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Hermann Oppenheim

Hermann Oppenheim (January 1, 1858, Warburg - May 5, 1919, Berlin) was one of the leading neurologists in Germany. He studied medicine at the Universities of Berlin, Göttingen and Bonn. He started his career at the Charité-Hospital in Berlin as an assistant of Karl Westphal. In 1891 Oppenheim opened a successful private-hospital in Berlin.

Oppenheim wrote a book about nervous diseases in 1894 titled Lehrbuch der Nervenkrankheiten für Ärzte und Studierende, which soon became a standard in his profession. It was published in several editions, and is considered one of the best textbooks on neurology ever written. He also published important works on tabes dorsalis, alcoholism, anterior poliomyelitis, syphilis, multiple sclerosis and traumatic neurosis.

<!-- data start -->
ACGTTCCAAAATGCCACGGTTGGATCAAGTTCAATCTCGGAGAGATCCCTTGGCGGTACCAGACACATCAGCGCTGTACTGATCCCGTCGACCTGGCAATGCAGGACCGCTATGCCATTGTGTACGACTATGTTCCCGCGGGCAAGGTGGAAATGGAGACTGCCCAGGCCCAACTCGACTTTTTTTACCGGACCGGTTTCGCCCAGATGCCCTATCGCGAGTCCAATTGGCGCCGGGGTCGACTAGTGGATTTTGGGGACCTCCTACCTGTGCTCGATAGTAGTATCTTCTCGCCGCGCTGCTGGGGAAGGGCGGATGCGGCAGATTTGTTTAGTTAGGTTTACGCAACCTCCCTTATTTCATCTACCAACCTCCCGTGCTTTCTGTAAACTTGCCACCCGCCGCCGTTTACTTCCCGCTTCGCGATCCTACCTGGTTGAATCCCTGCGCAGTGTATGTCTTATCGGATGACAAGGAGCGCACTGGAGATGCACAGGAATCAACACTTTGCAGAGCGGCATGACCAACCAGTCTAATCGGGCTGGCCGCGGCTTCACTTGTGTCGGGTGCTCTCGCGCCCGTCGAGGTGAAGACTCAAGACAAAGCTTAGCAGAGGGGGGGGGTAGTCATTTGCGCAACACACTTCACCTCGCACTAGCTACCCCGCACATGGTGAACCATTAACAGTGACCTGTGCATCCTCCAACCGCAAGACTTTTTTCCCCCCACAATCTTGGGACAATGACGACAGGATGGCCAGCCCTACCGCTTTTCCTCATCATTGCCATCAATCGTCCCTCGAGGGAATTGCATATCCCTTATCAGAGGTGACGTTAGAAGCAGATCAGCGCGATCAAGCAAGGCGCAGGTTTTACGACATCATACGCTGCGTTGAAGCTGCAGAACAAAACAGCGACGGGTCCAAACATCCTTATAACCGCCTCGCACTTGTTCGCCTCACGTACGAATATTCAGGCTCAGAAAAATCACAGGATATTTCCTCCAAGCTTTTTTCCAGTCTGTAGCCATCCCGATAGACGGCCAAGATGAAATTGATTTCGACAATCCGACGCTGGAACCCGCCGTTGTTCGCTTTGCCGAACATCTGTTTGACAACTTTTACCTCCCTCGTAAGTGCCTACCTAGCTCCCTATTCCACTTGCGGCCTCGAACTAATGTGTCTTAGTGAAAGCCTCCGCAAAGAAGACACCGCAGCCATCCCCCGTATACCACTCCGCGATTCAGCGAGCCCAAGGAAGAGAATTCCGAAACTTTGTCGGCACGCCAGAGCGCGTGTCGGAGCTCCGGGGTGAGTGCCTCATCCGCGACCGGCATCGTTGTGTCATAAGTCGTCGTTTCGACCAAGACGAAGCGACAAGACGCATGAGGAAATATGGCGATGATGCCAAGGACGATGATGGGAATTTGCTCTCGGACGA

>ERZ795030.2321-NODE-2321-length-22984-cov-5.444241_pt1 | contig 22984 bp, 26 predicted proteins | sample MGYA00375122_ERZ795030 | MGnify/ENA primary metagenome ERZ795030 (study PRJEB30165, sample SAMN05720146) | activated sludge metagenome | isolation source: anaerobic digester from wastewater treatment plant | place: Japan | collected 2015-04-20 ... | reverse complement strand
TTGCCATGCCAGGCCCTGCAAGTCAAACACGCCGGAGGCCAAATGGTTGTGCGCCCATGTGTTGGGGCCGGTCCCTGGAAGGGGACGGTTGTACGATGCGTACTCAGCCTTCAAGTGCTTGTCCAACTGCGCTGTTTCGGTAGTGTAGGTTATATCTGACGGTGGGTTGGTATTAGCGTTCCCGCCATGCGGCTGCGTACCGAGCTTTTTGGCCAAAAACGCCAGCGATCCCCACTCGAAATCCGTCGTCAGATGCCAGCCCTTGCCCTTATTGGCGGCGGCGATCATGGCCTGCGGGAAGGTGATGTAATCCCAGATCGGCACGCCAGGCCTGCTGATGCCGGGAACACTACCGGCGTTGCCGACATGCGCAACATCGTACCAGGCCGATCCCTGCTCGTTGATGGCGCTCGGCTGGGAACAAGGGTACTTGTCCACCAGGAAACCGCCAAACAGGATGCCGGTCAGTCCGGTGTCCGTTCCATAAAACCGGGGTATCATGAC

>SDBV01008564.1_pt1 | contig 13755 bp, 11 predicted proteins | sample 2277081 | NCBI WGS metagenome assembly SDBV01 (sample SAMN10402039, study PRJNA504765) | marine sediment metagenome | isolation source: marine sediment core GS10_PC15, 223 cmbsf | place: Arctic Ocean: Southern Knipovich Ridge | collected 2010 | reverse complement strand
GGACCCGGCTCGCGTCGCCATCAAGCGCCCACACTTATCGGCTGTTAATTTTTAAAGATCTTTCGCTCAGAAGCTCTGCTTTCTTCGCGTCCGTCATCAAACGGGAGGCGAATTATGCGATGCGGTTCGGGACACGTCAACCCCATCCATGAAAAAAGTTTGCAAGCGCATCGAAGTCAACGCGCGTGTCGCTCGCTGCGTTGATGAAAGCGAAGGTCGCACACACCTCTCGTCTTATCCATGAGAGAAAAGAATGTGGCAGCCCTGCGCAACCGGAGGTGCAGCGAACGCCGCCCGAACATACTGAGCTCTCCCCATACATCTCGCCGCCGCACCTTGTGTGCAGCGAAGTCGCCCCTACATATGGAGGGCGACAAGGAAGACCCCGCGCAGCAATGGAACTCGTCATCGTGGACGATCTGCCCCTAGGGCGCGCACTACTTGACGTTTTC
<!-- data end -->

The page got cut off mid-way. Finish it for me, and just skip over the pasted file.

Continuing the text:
In 1889 he published a treatise on traumatic neuroses that was harshly criticized by eminent physicians such as Jean-Martin Charcot (1825-1893) and Max Nonne (1861-1959). Oppenheim maintained that trauma caused organic changes which perpetuated psychic neuroses. Oppenheim was also interested in physiology and published articles on metabolism of urea with the aid of Nathan Zuntz (1847-1920).

With Fedor Krause (1857-1937), Oppenheim is credited with performing the first successful removal of a pineal tumor. Also, he coined the term dystonia musculorum deformans for a type of childhood torsion disease he described, which was later to became known as the Ziehen-Oppenheim syndrome (named along with psychiatrist Theodor Ziehen (1862-1950). Also, another name for amyotonia congenita is Oppenheim's disease.

This article is licensed under the GNU Free Documentation License. It uses material from the Wikipedia article "Hermann_Oppenheim". A list of authors is available in Wikipedia.
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